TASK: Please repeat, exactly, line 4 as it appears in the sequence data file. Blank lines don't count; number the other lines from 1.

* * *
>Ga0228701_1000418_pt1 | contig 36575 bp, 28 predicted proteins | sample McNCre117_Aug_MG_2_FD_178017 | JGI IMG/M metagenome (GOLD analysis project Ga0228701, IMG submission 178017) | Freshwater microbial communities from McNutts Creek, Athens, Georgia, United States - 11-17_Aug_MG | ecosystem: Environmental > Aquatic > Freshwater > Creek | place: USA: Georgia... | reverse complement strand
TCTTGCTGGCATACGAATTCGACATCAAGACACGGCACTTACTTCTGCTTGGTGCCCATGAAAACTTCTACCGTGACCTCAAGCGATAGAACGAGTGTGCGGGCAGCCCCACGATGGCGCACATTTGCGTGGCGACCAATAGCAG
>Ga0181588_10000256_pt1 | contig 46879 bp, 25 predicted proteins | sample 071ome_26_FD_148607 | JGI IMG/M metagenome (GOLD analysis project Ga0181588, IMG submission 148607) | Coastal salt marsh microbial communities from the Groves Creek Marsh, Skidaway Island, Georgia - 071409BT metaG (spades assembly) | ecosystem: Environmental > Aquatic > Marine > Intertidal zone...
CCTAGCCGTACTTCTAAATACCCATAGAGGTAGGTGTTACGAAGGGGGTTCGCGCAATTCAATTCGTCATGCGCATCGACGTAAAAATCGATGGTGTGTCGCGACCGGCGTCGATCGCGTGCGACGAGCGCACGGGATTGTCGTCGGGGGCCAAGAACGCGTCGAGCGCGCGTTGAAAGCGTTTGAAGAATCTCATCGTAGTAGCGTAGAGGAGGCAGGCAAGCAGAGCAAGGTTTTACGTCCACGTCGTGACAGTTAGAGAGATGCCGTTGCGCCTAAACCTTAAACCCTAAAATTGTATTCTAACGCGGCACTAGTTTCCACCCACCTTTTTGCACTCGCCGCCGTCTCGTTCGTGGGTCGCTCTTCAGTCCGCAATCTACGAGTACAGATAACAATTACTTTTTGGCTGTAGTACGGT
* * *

CCTAGCCGTACTTCTAAATACCCATAGAGGTAGGTGTTACGAAGGGGGTTCGCGCAATTCAATTCGTCATGCGCATCGACGTAAAAATCGATGGTGTGTCGCGACCGGCGTCGATCGCGTGCGACGAGCGCACGGGATTGTCGTCGGGGGCCAAGAACGCGTCGAGCGCGCGTTGAAAGCGTTTGAAGAATCTCATCGTAGTAGCGTAGAGGAGGCAGGCAAGCAGAGCAAGGTTTTACGTCCACGTCGTGACAGTTAGAGAGATGCCGTTGCGCCTAAACCTTAAACCCTAAAATTGTATTCTAACGCGGCACTAGTTTCCACCCACCTTTTTGCACTCGCCGCCGTCTCGTTCGTGGGTCGCTCTTCAGTCCGCAATCTACGAGTACAGATAACAATTACTTTTTGGCTGTAGTACGGT